Jama Masjid(sometimes called “Friday Mosque”) in Old Delhi is the largest mosque in India, with a capacity of 25,000 people! It is an impressive sight to behold, with Mughal architecture surrounded by swarms of pigeons. The mosque is busiest on Fridays, when worshipers come for their Friday prayers. Note – Foreigners have been getting increasingly hassled at the entrance by scammers with non-existent entrance fees and camera fees for even smartphones, but walking with a pre-arrange tour guide should help avoid these distractions.
The Bahai Lotus Temple is a vision of calmness and peace in New Delhi, a city known for its hustle and bustle. The last of seven major Bahai’s temples built around the world, the temple has won numerous architectural awards for its beautiful main structure and surrounding pools. The lotus shape was used by the architect as it is a symbol common to Hinduism, Buddhism, Jainism, and Islam. Visitors of any faith are free to enter the temple and pray or meditate.
Qutab Minar in Old Delhi is the red-sandstone 238 feet high 12th century tower, covered with inscribed verses and intricate carvings. At the foot of the tower is the Quwwat-ul-Islam Masjid, the first mosque in India. There is a 24-foot-high, 5th-century iron pillar at the mosque – legend has it that if you stand with your back to the pillar and can reach around and touch your fingers, any wish you make will come true!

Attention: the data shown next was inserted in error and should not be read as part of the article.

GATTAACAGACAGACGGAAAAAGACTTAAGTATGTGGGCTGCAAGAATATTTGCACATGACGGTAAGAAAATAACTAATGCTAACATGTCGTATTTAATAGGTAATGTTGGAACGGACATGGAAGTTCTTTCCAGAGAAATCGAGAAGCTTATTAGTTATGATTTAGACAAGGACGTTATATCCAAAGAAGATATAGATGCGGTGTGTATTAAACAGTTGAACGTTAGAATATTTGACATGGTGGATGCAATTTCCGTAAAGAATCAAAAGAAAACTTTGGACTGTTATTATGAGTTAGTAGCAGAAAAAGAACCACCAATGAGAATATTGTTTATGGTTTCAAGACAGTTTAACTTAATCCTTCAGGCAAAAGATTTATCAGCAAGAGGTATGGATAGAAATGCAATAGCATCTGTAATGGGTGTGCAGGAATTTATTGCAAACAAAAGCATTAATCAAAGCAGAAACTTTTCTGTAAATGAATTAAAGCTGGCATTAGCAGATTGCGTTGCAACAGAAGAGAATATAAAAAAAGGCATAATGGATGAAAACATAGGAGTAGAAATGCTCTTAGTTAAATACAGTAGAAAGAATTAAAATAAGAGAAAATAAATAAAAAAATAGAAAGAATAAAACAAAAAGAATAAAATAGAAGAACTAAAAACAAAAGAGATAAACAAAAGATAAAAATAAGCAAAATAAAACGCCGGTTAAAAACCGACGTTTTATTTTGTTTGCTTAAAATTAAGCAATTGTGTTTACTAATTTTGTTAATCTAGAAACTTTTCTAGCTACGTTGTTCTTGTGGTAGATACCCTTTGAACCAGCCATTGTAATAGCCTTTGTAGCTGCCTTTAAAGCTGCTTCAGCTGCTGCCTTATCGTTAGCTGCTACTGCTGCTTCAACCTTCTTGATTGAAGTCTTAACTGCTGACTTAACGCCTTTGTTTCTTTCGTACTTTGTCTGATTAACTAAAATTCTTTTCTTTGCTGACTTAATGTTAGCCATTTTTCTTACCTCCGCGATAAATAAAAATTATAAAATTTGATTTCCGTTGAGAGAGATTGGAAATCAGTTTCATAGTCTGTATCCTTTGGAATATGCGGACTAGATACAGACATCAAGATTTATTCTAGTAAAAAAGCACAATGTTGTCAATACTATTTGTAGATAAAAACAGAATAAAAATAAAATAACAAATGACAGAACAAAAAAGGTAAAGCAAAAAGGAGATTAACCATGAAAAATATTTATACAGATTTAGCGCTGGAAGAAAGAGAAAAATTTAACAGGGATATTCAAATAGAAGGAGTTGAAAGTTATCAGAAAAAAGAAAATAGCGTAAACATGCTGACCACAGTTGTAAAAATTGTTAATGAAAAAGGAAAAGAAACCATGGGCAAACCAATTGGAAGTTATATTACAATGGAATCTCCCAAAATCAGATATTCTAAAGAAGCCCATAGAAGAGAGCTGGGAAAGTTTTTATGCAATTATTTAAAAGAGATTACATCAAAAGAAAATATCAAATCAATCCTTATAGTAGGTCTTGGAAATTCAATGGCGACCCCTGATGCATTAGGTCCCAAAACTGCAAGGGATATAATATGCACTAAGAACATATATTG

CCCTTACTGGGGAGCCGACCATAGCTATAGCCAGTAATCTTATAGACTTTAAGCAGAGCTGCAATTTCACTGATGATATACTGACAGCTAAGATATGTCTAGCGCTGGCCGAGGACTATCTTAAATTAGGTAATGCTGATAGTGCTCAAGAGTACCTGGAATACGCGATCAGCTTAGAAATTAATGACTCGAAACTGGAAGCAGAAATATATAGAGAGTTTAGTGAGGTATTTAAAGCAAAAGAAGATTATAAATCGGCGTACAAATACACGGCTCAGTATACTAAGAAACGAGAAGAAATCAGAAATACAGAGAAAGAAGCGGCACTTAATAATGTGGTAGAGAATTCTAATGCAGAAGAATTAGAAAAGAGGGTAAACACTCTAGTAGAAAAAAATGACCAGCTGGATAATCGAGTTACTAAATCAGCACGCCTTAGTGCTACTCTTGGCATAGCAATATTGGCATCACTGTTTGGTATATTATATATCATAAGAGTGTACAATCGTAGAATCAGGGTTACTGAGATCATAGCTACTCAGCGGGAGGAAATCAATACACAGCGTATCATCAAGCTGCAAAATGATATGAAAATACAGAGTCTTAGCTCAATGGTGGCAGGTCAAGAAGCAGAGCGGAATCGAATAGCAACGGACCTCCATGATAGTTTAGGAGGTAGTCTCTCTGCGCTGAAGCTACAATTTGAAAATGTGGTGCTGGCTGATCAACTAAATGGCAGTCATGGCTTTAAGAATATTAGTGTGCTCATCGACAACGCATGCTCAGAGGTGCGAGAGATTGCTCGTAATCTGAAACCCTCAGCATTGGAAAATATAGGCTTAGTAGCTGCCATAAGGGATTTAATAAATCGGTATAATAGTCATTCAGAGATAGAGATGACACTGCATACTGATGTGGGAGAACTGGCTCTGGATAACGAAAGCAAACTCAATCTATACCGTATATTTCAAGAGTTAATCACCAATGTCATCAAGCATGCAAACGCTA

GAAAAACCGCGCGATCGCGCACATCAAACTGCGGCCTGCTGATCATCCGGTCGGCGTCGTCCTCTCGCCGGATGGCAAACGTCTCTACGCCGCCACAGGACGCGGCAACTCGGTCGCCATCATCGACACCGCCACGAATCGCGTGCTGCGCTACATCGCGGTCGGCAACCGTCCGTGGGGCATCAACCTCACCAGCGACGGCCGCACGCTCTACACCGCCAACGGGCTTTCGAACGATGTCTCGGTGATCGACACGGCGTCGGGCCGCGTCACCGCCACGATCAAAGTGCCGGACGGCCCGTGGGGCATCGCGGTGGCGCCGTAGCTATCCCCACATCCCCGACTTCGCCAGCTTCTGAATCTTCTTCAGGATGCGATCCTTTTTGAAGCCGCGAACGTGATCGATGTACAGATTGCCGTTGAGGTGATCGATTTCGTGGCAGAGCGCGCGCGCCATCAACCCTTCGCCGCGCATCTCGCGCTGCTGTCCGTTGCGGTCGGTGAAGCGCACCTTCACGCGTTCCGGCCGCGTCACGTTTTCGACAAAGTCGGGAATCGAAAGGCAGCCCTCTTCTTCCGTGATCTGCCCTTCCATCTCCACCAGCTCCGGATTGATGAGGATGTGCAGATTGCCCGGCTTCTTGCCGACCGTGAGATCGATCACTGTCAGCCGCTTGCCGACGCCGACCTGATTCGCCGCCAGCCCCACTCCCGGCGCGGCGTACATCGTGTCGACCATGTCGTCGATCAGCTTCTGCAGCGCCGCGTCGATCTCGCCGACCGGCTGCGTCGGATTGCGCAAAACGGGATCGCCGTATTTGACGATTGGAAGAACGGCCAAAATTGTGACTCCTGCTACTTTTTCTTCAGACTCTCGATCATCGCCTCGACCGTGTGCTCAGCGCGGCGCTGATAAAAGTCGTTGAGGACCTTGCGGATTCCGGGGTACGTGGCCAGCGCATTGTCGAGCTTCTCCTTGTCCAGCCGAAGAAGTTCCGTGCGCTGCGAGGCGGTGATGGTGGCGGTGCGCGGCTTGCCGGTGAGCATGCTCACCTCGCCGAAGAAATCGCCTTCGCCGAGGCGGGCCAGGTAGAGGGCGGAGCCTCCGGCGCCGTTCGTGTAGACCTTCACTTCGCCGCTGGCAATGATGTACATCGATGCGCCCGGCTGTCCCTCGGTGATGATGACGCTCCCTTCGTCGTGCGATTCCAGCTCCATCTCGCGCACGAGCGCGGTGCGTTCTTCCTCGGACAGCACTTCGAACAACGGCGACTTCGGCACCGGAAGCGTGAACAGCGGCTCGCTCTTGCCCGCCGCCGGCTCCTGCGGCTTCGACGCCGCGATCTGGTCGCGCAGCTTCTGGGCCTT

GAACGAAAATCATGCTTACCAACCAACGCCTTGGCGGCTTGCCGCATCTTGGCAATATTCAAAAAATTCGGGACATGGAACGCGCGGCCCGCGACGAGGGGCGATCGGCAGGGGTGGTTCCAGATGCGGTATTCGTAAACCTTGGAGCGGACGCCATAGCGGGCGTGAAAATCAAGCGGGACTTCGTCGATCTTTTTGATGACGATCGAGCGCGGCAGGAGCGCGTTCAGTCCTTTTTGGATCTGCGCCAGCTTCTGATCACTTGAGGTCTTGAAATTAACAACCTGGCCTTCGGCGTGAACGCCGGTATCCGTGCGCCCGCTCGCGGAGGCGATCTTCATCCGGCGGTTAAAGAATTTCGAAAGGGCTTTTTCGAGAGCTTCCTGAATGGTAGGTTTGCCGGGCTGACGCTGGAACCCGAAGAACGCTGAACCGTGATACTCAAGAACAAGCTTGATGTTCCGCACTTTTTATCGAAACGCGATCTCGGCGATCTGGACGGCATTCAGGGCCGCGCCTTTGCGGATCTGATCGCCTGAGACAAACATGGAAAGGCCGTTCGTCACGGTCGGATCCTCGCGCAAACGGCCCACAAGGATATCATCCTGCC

The Lal Qila or Red Fort in Old Delhi, a massive 17th century fort complex that once housed 3000 people, gets its name from the red sandstone walls. A bit of imagination is needed to visualize the fort interiors to the pomp it must have had in the past, but the audio guide option available with the ticket purchase does a great job of bringing this monument to life. Be sure to come in the early morning to avoid the crowds and the heat!
Lodi Gardens is popular for well maintained green gardens doted with 15th century tombs and mosques ruins. The park is also a local favorite spot in New Delhi when looking for a picnic area, a jogging trail, or a date spot. Plenty of parakeets and butterflies also frequent the park grounds. When enjoying the atmosphere, it's hard to believe that one of the busiest cities in India is right outside the park grounds.This memorial is the location where the internationally respected Mahatma Gandhi, the “Father of the Nation” in India, was assassinated in 1948. The house where Gandhi spent his last 144 days is now an interactive museum with rooms full of photographs and paintings depicting Gandhi’s life and work. A few hours spent at the museum and lovely gardens of Gandhi Smriti in New Delhi is a great way to learn and reflect upon India’s volatile early history.